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April 15, 2010

New Tax Benefits for Hiring New Workers

On March 18, 2010, President Obama signed the Hiring Incentives to Restore Employment Act (“HIRE Act”, Public Law No: 111-147).  The HIRE Act creates two new tax benefits designed to encourage employers to hire and retain new workers:

  • Employers who hire unemployed workers between 2/3/10 and 1/1/11 may qualify for a 6.2% payroll tax incentive; thus, in effect, exempting them from the employer’s share of social security tax on wages paid to these workers after March 18, 2010. This reduction does not affect the employee’s future Social Security benefits, and employers would still need to withhold the employee’s 6.2% share of Social Security taxes, as well as income taxes.
  • For each unemployed worker retained for at least a year, employers may claim a new hire retention credit of up to $1,000 per worker when they file their 2011 income tax returns.

The HIRE Act requires employers to obtain certification from each new eligible hire that he/she has been unemployed during the 60-day period prior to the employment start date; or, had worked less than 40 hours for any employer during the 60-day period.  The IRS recently issued a new Form W-11, Hiring Incentives to Restore Employment (HIRE) Act Employee Affidavit that can be used to obtain this certification from the employee.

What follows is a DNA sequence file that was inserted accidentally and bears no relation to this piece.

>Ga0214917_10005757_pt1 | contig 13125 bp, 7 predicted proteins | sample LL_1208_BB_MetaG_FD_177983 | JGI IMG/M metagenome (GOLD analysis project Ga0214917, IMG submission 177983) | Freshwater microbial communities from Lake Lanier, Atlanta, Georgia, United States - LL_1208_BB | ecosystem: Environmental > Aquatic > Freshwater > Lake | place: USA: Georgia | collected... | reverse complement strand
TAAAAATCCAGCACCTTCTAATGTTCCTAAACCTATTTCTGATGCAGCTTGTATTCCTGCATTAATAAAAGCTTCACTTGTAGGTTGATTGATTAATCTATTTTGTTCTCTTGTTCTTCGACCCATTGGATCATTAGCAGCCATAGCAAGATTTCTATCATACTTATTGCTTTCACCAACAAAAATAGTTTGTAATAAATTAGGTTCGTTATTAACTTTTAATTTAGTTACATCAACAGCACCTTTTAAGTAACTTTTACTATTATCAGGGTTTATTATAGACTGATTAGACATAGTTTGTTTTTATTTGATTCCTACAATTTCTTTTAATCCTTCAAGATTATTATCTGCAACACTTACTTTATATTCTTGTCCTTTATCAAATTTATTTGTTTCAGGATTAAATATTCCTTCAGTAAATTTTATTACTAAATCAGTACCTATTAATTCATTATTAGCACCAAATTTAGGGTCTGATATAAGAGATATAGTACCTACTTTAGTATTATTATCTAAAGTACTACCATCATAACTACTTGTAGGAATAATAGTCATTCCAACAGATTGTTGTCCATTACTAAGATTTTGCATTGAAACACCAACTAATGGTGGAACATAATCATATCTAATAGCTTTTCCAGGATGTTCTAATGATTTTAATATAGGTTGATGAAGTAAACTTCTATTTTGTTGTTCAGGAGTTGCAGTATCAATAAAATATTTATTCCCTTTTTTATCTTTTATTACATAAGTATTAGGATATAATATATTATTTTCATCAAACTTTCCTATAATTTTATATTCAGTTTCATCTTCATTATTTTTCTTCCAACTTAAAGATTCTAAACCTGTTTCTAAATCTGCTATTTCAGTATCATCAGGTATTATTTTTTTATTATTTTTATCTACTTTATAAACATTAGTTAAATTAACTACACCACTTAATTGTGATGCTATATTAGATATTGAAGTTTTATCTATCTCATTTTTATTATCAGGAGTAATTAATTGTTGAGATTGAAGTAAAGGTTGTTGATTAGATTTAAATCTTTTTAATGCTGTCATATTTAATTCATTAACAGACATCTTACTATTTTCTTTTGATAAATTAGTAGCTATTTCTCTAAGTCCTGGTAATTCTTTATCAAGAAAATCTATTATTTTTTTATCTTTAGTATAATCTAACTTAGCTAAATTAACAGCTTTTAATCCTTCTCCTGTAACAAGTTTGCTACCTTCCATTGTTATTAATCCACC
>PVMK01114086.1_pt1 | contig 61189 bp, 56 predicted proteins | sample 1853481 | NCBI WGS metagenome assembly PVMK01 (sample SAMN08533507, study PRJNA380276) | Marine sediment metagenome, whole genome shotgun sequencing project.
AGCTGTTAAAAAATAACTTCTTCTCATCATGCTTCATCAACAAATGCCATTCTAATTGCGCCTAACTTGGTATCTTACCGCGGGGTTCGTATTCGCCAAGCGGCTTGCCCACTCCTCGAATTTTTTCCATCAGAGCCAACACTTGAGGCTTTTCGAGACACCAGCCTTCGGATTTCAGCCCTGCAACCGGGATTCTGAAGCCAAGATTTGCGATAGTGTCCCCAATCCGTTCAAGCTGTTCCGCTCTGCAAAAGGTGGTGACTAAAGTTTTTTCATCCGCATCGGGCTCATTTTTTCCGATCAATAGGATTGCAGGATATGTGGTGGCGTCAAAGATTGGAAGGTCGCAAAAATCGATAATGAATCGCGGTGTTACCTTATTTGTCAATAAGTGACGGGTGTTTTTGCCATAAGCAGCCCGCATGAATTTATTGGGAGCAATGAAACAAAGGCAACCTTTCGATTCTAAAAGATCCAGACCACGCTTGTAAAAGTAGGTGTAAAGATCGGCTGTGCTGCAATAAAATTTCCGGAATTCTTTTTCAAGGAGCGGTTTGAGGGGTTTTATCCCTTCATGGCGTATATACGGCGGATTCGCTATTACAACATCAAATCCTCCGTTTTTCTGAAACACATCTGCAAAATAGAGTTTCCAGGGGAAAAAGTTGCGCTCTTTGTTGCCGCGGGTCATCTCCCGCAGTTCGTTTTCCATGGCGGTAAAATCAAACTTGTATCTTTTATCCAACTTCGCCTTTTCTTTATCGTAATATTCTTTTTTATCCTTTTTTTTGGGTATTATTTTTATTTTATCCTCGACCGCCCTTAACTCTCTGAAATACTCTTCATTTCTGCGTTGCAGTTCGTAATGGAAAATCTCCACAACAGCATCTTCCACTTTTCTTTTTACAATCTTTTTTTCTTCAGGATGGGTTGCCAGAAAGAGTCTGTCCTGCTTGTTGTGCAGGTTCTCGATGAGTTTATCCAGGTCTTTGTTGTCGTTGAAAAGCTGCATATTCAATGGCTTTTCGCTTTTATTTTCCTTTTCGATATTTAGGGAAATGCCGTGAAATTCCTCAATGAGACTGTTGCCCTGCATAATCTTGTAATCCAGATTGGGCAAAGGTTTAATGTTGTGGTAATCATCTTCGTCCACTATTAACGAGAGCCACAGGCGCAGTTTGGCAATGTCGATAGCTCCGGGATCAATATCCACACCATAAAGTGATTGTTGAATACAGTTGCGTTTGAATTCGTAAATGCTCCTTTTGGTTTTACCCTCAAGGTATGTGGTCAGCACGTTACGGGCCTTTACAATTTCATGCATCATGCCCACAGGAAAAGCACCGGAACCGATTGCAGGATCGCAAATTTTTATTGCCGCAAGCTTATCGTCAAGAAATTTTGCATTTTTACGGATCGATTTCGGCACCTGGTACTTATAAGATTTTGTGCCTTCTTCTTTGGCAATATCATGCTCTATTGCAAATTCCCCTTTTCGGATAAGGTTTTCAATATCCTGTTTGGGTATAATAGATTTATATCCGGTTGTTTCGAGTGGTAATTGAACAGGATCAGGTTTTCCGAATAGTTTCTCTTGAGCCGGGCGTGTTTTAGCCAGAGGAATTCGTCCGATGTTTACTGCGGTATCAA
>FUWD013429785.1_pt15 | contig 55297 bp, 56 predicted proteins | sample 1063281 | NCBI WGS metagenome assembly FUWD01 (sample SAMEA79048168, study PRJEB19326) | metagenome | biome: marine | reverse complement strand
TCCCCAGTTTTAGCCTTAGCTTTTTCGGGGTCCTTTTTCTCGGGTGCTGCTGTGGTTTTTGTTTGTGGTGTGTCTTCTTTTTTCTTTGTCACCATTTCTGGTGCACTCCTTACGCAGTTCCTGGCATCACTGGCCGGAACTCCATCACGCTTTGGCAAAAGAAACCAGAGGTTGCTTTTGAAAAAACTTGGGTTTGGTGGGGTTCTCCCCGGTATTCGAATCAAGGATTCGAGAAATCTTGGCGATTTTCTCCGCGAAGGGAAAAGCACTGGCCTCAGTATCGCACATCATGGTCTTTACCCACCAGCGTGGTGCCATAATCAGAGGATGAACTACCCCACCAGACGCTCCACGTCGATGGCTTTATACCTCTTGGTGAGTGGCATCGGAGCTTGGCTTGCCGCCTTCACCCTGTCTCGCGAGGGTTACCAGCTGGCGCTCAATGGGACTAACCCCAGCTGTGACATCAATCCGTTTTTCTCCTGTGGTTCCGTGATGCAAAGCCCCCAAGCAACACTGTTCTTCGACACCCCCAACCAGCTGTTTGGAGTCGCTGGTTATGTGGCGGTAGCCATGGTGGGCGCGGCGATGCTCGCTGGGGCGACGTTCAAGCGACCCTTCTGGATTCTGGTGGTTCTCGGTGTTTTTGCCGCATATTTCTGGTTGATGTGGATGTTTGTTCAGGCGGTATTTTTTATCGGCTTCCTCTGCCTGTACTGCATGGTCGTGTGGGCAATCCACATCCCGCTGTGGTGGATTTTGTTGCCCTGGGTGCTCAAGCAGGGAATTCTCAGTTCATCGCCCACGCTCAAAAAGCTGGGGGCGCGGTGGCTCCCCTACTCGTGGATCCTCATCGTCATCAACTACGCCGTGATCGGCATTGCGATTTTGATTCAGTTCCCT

To claim the payroll tax exemption for eligible new hires, employers would use Form 941, Employer’s Quarterly Federal Tax Return.   Currently, the Form 941 to be used beginning with the second calendar quarter of 2010, is only available in draft form; the IRS is expected to release the final Form 941 in May, 2010.

In addition, the IRS has posted some FAQs relating to the payroll tax exemption and the new hire retention credit. 

 

The information contained in this Benefit Beat is not intended to be legal, accounting, or other professional advice, nor are these comments directed to specific situations.

As required by U.S. Treasury rules, we inform you that, unless expressly stated otherwise, any U.S. federal tax advice contained in this Benefit Beat is not intended or written to be used, and cannot be used, by any person for the purpose of avoiding any penalties that may be imposed by the Internal Revenue Service.

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